The potential to capture physical objects in a digital workflow has been through something of a renaissance of late. Whether it’s the introduction of dramatically lower cost devices at the entry level (see the use of the Microsoft Kinect 3D capture device as an inflection point) or being able to laser scan as part of a metrology and inspection workflow at the other end of the price spectrum.
The result is that much more of us are now aware of the potential benefits and there’s a greater level of support for the mesh or point cloud output creeping into all our workhorse systems.
Devices are typically split into two camps. For the scope of this review, we’re going to be looking at a product that’s firmly in the ‘capture to support design’ camp and here we typically find two types of device available.
The first is a stationary device, often linked to a turntable, that affords you form capture in an automated manner.
You place the item on the turntable, hit go and the hardware rotates the part incrementally, capturing a scan at each step.
Given knowledge of the rotation steps, the software can usually stitch together each of these scans to provide a good overall form.
If there are inaccessible parts or the part needs to be readjusted to reach them, then that’s also usually accommodated in the software.
Then you have a more portable, typically handheld, device. This uses either the object’s texture or a series of registration marks, to allow you to ‘wave’ the scanner over the surface of a part and capture its form.
One is more manual, but provides ultimate flexibility and portability, while the other gives a more automated, but restricted working volume. If you typically work on a common ‘type’ of product, you can usually pick the best approach, but many of us work across different product types, sizes and in varying environments, so the case isn’t as clear cut.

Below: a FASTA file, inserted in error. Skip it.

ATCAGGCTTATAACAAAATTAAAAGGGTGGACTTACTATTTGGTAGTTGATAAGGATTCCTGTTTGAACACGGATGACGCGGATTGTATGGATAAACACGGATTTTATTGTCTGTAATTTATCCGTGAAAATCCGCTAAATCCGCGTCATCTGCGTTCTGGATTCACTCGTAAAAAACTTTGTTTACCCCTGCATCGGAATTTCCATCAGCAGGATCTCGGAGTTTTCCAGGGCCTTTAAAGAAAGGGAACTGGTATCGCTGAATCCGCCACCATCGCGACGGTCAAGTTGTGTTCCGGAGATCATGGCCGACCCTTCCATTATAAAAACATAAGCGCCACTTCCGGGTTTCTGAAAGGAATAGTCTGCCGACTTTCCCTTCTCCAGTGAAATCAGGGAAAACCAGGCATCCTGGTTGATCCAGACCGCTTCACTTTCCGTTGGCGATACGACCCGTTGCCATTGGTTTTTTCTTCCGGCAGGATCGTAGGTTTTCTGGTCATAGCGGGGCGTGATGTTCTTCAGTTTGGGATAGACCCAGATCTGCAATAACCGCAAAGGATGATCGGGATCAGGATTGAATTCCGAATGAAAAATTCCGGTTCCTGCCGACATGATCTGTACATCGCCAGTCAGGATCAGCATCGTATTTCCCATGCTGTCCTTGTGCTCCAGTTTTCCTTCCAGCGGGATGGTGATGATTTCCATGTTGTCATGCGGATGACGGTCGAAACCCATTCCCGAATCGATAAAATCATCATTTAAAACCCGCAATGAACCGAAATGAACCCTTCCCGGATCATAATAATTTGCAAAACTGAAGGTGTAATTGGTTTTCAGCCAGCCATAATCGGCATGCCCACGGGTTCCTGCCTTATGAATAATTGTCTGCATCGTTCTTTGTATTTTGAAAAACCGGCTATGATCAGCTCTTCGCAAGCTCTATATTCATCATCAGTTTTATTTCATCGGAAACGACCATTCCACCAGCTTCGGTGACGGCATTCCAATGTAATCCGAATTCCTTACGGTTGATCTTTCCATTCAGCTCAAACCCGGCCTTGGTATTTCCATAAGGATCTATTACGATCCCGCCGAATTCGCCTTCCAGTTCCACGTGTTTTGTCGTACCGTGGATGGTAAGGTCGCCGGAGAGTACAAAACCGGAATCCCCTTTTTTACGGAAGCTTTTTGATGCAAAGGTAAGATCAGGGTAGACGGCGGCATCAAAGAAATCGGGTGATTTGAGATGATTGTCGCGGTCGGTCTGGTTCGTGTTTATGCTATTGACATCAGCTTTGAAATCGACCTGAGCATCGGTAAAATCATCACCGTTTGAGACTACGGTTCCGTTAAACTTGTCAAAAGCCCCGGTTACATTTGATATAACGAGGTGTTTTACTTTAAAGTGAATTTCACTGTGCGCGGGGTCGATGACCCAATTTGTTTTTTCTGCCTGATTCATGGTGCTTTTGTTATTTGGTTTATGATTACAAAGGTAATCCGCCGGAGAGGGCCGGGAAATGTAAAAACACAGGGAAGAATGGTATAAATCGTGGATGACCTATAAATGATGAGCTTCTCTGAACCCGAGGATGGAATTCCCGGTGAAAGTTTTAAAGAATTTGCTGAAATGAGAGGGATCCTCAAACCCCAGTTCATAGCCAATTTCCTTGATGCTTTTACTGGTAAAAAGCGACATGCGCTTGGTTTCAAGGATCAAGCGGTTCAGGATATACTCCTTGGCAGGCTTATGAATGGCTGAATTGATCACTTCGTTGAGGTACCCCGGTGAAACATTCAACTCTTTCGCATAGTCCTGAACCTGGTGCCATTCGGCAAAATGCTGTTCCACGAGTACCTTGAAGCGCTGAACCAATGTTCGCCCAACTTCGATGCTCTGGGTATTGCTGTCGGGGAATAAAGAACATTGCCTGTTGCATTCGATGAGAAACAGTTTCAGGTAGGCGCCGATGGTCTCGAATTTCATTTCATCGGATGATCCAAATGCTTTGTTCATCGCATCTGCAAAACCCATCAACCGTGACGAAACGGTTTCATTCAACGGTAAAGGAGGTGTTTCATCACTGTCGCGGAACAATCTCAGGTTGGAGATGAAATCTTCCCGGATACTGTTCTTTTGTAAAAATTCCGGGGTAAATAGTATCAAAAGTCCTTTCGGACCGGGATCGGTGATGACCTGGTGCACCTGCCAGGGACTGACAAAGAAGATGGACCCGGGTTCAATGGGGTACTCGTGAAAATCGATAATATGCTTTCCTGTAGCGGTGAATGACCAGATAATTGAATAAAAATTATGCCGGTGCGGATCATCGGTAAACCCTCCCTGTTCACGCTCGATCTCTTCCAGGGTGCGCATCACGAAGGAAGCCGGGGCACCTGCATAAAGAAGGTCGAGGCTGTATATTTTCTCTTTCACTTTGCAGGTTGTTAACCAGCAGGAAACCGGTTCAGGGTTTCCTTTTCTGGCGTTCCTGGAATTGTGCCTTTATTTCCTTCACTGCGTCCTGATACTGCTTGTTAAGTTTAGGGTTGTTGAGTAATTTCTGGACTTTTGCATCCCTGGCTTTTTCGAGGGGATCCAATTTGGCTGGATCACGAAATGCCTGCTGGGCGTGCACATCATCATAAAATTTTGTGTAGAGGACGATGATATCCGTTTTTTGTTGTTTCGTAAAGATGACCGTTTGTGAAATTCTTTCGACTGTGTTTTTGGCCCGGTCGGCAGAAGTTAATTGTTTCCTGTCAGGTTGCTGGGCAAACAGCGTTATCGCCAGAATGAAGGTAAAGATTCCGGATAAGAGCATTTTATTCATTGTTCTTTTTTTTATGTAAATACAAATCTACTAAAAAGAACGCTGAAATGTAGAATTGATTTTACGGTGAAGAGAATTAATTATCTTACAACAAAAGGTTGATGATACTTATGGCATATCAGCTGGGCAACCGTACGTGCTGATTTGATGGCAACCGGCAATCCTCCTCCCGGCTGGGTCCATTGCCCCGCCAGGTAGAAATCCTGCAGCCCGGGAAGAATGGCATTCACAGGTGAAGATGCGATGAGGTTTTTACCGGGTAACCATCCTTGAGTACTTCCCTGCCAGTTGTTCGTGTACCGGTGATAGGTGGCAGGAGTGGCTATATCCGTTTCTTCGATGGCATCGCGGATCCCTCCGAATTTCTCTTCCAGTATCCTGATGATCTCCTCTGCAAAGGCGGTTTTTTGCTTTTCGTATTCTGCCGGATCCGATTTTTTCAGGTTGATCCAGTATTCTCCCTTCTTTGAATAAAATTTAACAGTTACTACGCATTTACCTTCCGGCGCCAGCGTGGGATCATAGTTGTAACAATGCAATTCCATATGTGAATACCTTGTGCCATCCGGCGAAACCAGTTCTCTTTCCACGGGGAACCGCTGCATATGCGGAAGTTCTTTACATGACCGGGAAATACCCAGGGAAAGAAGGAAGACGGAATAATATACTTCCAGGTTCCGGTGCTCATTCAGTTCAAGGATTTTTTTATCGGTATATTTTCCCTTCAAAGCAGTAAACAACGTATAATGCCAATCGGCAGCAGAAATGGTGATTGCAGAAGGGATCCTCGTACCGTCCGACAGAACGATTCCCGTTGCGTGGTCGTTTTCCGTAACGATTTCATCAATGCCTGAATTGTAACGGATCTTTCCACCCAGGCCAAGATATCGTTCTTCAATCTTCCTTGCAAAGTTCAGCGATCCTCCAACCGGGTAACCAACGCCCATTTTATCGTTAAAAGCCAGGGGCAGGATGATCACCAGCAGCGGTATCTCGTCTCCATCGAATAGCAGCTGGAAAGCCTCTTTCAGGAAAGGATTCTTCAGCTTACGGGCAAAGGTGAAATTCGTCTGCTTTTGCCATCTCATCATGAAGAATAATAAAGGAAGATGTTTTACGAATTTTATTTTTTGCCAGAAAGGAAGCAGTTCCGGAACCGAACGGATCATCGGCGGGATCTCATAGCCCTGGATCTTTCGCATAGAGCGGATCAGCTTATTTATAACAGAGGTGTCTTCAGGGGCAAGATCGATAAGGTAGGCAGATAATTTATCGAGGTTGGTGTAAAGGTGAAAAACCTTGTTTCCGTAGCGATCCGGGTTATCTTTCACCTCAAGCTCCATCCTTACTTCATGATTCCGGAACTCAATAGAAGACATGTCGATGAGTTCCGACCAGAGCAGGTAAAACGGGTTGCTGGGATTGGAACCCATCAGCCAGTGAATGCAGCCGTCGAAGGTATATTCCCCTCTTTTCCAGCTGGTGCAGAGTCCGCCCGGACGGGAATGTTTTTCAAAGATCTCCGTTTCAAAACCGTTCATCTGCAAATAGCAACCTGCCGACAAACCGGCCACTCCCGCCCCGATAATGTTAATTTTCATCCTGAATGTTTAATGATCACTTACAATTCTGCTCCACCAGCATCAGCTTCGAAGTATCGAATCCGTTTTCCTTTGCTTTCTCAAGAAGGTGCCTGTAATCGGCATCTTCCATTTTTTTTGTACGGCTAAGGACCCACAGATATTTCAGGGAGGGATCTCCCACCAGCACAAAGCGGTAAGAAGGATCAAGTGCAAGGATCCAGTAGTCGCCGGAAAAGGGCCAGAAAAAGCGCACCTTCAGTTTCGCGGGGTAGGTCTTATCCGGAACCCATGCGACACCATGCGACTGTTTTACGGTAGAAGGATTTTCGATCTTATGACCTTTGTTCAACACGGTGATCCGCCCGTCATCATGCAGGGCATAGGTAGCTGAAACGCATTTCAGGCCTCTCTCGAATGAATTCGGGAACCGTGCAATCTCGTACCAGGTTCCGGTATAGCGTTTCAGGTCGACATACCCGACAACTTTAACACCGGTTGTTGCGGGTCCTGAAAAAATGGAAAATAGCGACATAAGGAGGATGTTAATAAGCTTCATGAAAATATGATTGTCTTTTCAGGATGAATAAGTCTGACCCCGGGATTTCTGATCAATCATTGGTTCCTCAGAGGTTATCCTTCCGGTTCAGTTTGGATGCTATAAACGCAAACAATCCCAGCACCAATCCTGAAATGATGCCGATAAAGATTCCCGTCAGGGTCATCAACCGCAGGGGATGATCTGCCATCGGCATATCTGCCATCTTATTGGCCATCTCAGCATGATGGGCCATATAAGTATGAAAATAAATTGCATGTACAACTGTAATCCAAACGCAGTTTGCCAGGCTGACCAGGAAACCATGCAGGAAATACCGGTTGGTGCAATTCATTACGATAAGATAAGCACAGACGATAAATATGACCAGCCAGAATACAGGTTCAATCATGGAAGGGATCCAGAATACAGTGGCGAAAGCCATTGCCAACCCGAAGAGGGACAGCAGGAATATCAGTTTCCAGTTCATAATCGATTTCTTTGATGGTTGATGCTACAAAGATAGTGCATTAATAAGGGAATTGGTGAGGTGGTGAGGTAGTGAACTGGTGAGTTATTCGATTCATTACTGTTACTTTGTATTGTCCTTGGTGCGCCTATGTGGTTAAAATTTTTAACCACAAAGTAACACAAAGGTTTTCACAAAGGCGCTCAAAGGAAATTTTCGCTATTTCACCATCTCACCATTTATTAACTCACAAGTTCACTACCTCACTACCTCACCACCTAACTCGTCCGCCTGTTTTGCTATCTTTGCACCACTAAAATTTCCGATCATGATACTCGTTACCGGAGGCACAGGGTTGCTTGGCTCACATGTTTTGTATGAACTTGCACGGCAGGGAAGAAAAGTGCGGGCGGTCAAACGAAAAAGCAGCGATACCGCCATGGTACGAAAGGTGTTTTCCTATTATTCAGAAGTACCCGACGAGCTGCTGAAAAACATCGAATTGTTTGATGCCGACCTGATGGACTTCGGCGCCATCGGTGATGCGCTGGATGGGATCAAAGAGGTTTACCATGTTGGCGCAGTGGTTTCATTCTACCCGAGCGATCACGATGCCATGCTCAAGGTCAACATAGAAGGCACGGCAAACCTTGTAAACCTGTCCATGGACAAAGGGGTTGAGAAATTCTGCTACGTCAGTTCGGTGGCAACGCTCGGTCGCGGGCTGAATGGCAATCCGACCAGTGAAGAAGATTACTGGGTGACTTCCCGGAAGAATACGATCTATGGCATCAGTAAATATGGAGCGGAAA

The sweet spot between the two is precisely where the EinScan Pro comes into play. It has been developed and manufactured by laser engraving specialist, Shining3D, a company also having a background in both scanning and 3D printing, in China and is sold in the UK by Concurrent Design Group in Alton. So let’s find out what it can do.
Use as a hand-held scanner
The EinScan Pro’s main unit is comprised of two cameras and a projection unit that emits a white light pattern.
This pattern is tracked and captured by the two cameras, point triangulated and fed into your workstation. This is, as you might know, the basis for any structure light (or white light) scanning device.
On it’s own, the device works like any hand held scanning unit. Once it’s connected (via USB) to the software, you begin your scan job by moving around the object slowly.
You’ll see the object start to appear on your screen and as long as you’re slow and careful, passing the device over the object’s form, you’ll grab everything that the cameras can see.
The device works best from a distance between 300mm and 500mm. If you’re used to using these types of devices, you’ll know how it works, if not, you quickly get used to the process.
The software supplied with the system is pretty decent. Tracking is maintained nicely if you’re methodical, and you’ll find that it’ll recapture the tracking process quite easily.